Grenache based wines tend to be made for early consumption, and with its tendency for oxidation make it a less than ideal option for long term aging. However, producers with low yields, and grown on poor soils can produce dense, concentrated wines that can benefit from some cellaring.
The characteristic notes of Grenache are sweet berry fruits such as raspberries and cherries. When crop yields are kept low, Grenache based wines can develop complex and intense notes of blackcurrants, dark cherries, black olives, mocha-coffee, dark honey, black pepper corns along with mixed spices and dried herbs.



Riesling is a white wine grape varietal - with its origins in the Rhine wine region of Germany. Riesling wines are often consumed when young, when they make a fruit driven, aromatic wines which may have aromas of green-red apples, grapefruit, white peach, honey, white blossom, cut grass, lemon, limes and usually a crisp taste due to high acidity. Plus - Riesling's naturally high acidity and range of flavours make it suitable for extended ageing.
It is a versatile white varietal being used to make dry, semi-sweet, sweet and even sparkling white wines. Riesling wines are usually varietally pure and are seldom aged in oak. In terms of importance for quality wines, Riesling is usually included in the 'top three' white wine varietals - together with Chardonnay and Sauvignon Blanc.
Riesling is a varietal which is highly 'terroir-expressive', meaning that the character of Riesling wines are clearly influenced by the wine's place of origin.
Riesling was the most grown wine grape varietal in Germany with 24,049 hectares in 2019, and in the French region of Alsace with 3,500 ha. There are also significant plantings of Riesling in Austria, Italy, Australia, New Zealand, America, Canada and China. In the countries where it is planted, Riesling is most commonly grown in cooler regions and site locations.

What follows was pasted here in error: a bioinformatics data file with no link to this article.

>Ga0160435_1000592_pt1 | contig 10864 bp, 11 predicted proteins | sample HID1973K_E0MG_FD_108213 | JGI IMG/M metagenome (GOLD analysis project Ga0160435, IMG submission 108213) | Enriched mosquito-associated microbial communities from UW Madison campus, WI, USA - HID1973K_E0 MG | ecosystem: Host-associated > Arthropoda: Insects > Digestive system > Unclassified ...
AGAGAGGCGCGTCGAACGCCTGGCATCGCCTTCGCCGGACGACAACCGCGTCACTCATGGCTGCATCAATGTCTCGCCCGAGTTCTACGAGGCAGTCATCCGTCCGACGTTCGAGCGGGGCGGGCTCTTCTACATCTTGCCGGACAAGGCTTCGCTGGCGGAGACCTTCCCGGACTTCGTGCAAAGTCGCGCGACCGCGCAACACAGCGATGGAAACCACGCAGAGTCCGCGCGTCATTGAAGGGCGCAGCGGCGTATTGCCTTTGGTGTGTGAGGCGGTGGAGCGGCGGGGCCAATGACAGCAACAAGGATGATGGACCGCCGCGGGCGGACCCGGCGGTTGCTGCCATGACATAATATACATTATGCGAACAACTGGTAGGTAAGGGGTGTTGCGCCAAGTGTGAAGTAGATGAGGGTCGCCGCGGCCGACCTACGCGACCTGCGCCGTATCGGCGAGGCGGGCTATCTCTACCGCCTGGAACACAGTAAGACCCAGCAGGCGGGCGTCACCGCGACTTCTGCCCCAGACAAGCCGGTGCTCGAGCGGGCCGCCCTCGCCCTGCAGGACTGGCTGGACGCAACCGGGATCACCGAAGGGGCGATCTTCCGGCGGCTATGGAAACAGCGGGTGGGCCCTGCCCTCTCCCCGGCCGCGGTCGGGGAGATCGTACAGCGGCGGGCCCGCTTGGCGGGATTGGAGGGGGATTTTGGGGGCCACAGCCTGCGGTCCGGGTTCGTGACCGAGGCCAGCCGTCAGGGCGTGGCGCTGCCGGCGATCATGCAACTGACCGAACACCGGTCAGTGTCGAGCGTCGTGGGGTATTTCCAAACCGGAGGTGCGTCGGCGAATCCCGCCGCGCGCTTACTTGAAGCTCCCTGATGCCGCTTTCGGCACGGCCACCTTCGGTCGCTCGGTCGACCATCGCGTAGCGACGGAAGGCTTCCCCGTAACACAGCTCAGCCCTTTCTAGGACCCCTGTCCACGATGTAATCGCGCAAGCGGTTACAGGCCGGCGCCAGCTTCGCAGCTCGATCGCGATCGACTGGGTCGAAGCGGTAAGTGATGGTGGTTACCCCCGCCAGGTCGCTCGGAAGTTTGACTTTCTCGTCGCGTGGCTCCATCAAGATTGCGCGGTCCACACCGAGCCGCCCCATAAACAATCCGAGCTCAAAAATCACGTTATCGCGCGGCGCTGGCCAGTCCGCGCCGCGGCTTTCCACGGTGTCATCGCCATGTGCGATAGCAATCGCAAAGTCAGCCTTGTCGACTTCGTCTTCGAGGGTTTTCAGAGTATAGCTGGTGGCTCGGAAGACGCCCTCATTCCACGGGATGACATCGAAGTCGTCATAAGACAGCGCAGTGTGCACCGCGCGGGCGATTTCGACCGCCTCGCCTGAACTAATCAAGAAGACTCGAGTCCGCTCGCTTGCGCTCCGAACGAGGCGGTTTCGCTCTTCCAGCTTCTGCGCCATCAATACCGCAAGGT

The most expensive wines made from Riesling are 'Late Harvest' dessert wines, produced by letting the grapes hang on the vines well past the normal picking time. Also through evaporation caused by the fungus Botrytis Cinerea ('noble rot') or by freezing, as in the case of Ice Wine (in German, Canadian Eiswein), water is removed from each berry and the resulting wine provides much richer, complex layers on the palate.
These concentrated wines have more sugar (in extreme cases hundreds of grams per litre), more acid (to give balance to all that sugar), more flavour and more complexity. These elements combine to make wines which are amongst the most long lived of all white wines. This said; there is nothing more refreshing on a hot day than a glass of Riesling.



Tempranillo is a red wine grape varietal widely planted across its native home of Spain. It is the main varietal used in Rioja, and is often referred to as Spain's 'noble grape'. Its name stems from the Spanish word 'temprano' (meaning; early), a reference to the fact that it ripens several weeks earlier than most Spanish red grape varietals.
Its origins are in northern Spain and introduced to several other countries last century, being planted in: South America, South Africa, Australia, America, Canada and recently here in New Zealand. Even though Tempranillo is native to northern Spain it is widely cultivated as far south as La Mancha - but the two key regions are 'Rioja' in north-central Spain and 'Ribera del Duero' - followed by the Penedes, Navarra and Valdepenas wine regions.
The grape also plays a role in the wines in two regions of Portugal, central Alentejo and Douro. In Alentejo Central it is known as Aragonez and used in red table wine blends, while in the Douro it is known as Tinta Roriz and is typically used in blends to make Port wine.
Tempranillo is occasionally bottled as a varietal on its own - but it typically makes up about 90% of other blended wines. It is blended with Garnacha Tinta, Mazuelo and Graciano and is aged in oak barrels. It is also a component with the more expensive Cabernet Sauvignon from the La Rioja region - but Spanish law does not permit it to be listed on the label.
Tempranillo wines tend to taste of ripe cherries with hints of cocoa and dried spices. The fact that it is aged in oak barrels adds to its aroma and character, plus giving a softer tannin quality to the finish. When it is consumed at an early age, the wine is very fruit driven and reminiscent of a fine Grenache. However as Tempranillo ages, it starts to lose bright fruit flavours and becomes more complex.
The berries are typically low in sugar and acid which leads to lower alcohol levels after fermentation. Tannins levels are quite high, though typically the tannins are soft and not especially pronounced. Tempranillo wines can be consumed young, but the most structured, complex and expressive wines are aged for several years in oak barrels.